My paper on toxin-resistance evolution in garter snakes with Butch Brodie was published in Molecular Biology and Evolution. Thanks to help from VT libraries, we were able to publish this Open Access. The paper was also honored as a “Fast Track” article by the editors of MBE.
In this paper, we show that garter snakes, which have long been known to be predators of highly toxic newts, have evolved toxin resistance in three voltage-gated sodium channels found in different tissues. These channels are normally blocked by the toxin, leading to paralysis and even death in many organisms. In 2004, Shana Geffeney and colleagues showed that the muscle channel Nav1.4 has evolved resistance to the toxin via amino acid substitutions in the channel’s pore. We looked at five other channels in this paper, and found that two of them that are expressed in peripheral nerves, Nav1.6 and 1.7, had also evolved resistance in very similar ways in garter snakes. Three other channels only found in the brain had not evolved resistance, probably because they are protected by the blood-brain barrier. These results tell us that the interaction between garter snakes and newts is a lot more complex than we originally thought.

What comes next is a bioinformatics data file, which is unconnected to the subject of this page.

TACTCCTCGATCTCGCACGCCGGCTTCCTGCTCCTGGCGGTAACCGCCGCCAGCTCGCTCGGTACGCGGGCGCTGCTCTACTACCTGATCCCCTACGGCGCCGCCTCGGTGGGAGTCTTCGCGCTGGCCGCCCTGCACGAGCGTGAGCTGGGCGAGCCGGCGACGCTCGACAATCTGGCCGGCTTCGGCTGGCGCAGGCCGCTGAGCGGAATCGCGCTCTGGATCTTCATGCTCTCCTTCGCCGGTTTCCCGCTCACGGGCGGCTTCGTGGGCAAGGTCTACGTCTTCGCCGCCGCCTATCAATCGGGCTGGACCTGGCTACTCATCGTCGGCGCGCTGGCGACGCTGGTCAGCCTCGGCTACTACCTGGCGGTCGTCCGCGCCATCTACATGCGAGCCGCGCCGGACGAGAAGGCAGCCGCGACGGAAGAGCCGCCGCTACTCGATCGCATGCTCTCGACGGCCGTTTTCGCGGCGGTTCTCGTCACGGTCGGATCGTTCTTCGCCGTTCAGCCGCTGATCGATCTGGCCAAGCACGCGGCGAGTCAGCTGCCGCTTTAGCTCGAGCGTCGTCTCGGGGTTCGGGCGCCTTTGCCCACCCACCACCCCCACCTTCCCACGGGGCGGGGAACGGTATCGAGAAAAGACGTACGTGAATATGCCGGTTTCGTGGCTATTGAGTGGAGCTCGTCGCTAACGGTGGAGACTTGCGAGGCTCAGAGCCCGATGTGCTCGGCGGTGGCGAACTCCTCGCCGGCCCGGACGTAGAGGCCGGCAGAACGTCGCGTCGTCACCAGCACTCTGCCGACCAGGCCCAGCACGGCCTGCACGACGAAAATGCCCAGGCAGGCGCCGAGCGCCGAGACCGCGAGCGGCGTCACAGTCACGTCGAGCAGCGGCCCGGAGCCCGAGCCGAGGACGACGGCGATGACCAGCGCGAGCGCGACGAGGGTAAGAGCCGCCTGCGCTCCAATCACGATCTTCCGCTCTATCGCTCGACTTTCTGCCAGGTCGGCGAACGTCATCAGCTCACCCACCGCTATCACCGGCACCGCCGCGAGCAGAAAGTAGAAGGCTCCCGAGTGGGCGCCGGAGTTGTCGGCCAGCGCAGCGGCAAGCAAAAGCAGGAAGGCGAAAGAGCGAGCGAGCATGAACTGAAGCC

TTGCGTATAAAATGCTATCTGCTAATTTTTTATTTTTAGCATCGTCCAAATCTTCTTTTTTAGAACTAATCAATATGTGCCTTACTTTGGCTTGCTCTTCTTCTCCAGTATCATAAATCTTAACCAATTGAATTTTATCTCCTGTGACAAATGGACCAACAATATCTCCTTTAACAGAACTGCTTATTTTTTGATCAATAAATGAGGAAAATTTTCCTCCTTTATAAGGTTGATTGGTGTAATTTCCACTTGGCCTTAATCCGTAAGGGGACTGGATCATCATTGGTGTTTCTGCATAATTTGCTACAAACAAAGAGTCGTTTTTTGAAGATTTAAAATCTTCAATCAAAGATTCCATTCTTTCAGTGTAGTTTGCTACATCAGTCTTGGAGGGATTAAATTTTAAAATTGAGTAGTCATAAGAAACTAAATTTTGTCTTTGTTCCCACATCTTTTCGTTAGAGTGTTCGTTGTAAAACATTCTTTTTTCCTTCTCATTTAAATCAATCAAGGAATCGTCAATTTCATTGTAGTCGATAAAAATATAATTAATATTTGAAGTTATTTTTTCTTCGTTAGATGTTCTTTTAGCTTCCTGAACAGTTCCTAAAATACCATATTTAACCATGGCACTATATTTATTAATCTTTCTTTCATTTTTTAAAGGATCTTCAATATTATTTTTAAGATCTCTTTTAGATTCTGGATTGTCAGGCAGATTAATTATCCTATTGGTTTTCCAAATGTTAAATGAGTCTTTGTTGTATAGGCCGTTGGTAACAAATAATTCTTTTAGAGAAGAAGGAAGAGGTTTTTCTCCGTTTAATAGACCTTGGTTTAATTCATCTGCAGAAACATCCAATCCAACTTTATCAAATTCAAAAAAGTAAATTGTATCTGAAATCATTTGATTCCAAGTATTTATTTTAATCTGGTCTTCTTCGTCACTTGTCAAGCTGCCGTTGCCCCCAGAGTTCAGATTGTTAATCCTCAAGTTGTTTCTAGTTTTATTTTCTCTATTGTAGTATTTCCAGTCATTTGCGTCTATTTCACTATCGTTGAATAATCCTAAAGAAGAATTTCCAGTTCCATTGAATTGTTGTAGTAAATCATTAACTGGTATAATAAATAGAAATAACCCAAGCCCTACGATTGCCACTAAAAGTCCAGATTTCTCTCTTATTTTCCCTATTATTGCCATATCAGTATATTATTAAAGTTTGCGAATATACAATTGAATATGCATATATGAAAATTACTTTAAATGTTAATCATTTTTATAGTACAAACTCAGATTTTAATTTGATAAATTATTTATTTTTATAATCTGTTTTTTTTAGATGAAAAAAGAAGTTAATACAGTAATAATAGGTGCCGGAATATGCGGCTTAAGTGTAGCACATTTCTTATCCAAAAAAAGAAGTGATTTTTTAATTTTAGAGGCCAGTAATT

This work wouldn’t have been possible without hard work from Dan Janes, who conducted BAC library scans of garter snake DNA while I visited Scott Edwards’s lab at Harvard back in 2010.
The project has been a long time coming together, and it will be really exciting to see where it goes next!